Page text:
Jeremy Logan Glick was an American sales and marketing executive that was aboard Flight 93 on September 11, 2001. After the flight had been hijacked, Glick and three other passengers had formed a plan to take the plane back from the insurgents. Glick’s last words to his wife over the phone while aboard Flight 93 were “We’re going to rush the hijackers”.

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Todd Beamer

7. "Are you guys ready? Let's roll." – Todd Beamer

Todd Morgan Beamer was an American passenger aboard United Airlines Flight 93, which was hijacked and crashed as part of the September 11 attacks in 2001. While trying to place a credit card call through a phone located on the back of a plane seat, Beamer was redirected to a customer service representative, who passed him to the airphone’s supervisor. With FBI agents listening in on their call, Beamer informed the airphone supervisor of the evolving situation with the hijackers onboard. He was later one of four passengers who attempted to take back control of the plane from the hijackers.

Eddie Aikau

8. "Don't worry, I can do it. I can get to land." – Eddie Aikau

Eddie Ryon Makuahanai Aikau was a Hawaiin lifeguard and surfer. He was the first lifeguard to oversee the famous Waimea Bay, where he saved over 500 people and became famous for surfing the big Hawaiian surf. In 1978, he joined the Polynesian Voyaging Society’s journey to follow the ancient route of the Polynesian migration between the Hawaiian and Tahitian island chains. The double-hulled voyaging canoe developed a leak in one of its hulls during the journey and capsized 12 miles south of the island of Moloka’i. Aikau left the group in attempt to paddle to shore for help, but was never seen again.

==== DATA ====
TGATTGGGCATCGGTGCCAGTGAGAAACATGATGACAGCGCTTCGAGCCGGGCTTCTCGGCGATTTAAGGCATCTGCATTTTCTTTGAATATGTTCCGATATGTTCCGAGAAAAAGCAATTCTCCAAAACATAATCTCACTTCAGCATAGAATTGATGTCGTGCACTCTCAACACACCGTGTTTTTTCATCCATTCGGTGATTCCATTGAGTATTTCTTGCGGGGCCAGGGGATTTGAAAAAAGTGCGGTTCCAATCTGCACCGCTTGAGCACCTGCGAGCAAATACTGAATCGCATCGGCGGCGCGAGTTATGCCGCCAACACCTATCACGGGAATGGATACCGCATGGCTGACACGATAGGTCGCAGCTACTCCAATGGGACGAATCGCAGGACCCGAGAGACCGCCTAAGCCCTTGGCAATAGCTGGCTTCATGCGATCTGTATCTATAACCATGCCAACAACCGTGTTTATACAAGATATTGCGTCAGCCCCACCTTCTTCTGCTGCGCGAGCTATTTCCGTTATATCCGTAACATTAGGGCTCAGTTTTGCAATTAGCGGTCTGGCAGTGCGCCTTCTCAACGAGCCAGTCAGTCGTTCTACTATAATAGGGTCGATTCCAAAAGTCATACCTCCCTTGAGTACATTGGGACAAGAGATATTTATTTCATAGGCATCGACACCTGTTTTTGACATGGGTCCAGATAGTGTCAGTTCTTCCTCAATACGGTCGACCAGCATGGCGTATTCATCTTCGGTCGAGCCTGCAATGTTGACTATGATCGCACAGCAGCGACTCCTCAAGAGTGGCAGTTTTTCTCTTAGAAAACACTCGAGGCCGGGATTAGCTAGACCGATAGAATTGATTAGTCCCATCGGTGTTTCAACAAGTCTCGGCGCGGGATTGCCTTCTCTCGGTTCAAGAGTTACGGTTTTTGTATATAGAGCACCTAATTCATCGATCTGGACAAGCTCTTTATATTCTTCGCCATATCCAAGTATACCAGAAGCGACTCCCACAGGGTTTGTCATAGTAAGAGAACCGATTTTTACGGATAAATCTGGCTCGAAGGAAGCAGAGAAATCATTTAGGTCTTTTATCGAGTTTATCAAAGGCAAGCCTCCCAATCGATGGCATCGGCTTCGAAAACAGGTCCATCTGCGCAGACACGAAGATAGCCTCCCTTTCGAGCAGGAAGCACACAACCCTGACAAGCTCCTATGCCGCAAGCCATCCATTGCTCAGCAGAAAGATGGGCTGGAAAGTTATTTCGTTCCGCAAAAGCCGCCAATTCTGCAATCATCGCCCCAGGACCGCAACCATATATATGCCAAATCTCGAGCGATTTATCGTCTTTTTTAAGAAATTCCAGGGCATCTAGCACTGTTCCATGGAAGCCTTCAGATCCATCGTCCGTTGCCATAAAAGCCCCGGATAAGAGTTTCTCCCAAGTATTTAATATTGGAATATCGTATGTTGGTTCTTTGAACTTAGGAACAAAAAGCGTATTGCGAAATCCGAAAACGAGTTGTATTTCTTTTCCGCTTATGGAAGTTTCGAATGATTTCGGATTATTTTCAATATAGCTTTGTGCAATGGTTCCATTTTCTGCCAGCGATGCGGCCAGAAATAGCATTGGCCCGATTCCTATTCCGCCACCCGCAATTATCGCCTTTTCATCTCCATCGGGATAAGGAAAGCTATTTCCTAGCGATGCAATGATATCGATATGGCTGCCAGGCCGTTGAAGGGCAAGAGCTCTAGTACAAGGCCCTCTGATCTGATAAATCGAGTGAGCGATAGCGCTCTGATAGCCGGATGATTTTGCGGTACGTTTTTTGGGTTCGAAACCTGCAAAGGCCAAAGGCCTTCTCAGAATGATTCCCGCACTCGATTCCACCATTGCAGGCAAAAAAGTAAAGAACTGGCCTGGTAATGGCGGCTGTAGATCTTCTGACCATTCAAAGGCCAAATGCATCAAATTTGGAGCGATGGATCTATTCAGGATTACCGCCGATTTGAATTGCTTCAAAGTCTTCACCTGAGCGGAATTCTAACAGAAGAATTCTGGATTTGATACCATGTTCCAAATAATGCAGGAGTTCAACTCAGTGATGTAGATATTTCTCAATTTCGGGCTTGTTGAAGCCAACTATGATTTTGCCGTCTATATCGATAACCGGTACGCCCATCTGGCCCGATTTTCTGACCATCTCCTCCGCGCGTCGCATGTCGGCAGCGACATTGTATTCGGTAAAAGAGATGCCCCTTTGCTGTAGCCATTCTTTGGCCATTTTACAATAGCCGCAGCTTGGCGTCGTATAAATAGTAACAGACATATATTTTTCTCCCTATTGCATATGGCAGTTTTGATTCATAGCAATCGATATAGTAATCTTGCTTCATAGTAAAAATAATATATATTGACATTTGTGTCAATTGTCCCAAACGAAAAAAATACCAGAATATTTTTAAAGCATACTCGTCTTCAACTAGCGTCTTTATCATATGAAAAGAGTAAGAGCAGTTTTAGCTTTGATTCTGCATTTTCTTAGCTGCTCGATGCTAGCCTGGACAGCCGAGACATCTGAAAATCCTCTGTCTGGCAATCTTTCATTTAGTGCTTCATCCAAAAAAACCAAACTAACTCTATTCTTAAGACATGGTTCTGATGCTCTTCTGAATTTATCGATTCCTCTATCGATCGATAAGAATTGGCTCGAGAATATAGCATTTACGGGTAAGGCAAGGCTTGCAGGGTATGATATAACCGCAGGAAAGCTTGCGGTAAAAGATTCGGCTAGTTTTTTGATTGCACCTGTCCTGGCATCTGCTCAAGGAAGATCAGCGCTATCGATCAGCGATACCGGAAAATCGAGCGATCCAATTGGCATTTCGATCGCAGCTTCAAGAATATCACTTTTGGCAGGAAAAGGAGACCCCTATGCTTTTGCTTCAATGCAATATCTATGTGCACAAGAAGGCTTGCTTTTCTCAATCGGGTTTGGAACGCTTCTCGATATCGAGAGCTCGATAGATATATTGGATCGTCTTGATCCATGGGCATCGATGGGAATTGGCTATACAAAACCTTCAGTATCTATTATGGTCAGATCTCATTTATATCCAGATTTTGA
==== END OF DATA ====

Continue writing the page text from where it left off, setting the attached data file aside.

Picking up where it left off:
Yu Gwansun

9. "Even if my fingernails are torn out, my nose and ears are ripped apart, and my legs and arms are crushed, this physical pain does not compare to the pain of losing my nation. My only remorse is not being able to do more than dedicating my life to my country." - Yu Gwansun

Yu Gwansun was a Korean independence activist organizer against the Imperial Japanese colonial rule of Korea. The protest would later be known as the March First Independence Movement, which was a peaceful demonstration by the Korean people against Japanese rule. Yu became one of the leading figures of the movement and a symbol of Korea’s fight for independence. She was arrested during a peaceful protest on April 1, 1919 after her parents were fatally shot by Japanese miltary police. Despite her attempts to obtain a fair trial, the Japanese colonial government found her guilty of sedition and security law violations. She died during her five-year sentence as a result of injuries sustained from torture and beatings in prison.

Joseph Trumpeldor

10. "Never mind, it is good to die for our country." - Joseph Trumpeldor

Joseph Vladimirovich Trumpeldor was an early Zionist activist who helped to organize the Zion Mule Corps and bring Jewish immigrants to Palestine. Though proudly Jewish, Trumpeldor was brought up within the Russian culture. Originally an aspiring dentist, Trumpeldor volunteered to join the Russian army in 1902. He would later go on to join the Zionist movement in the goal to create an independent Jewish state. He died in the Battle of Tel Hai where his last words were “Never mind, it is good to die for our country”.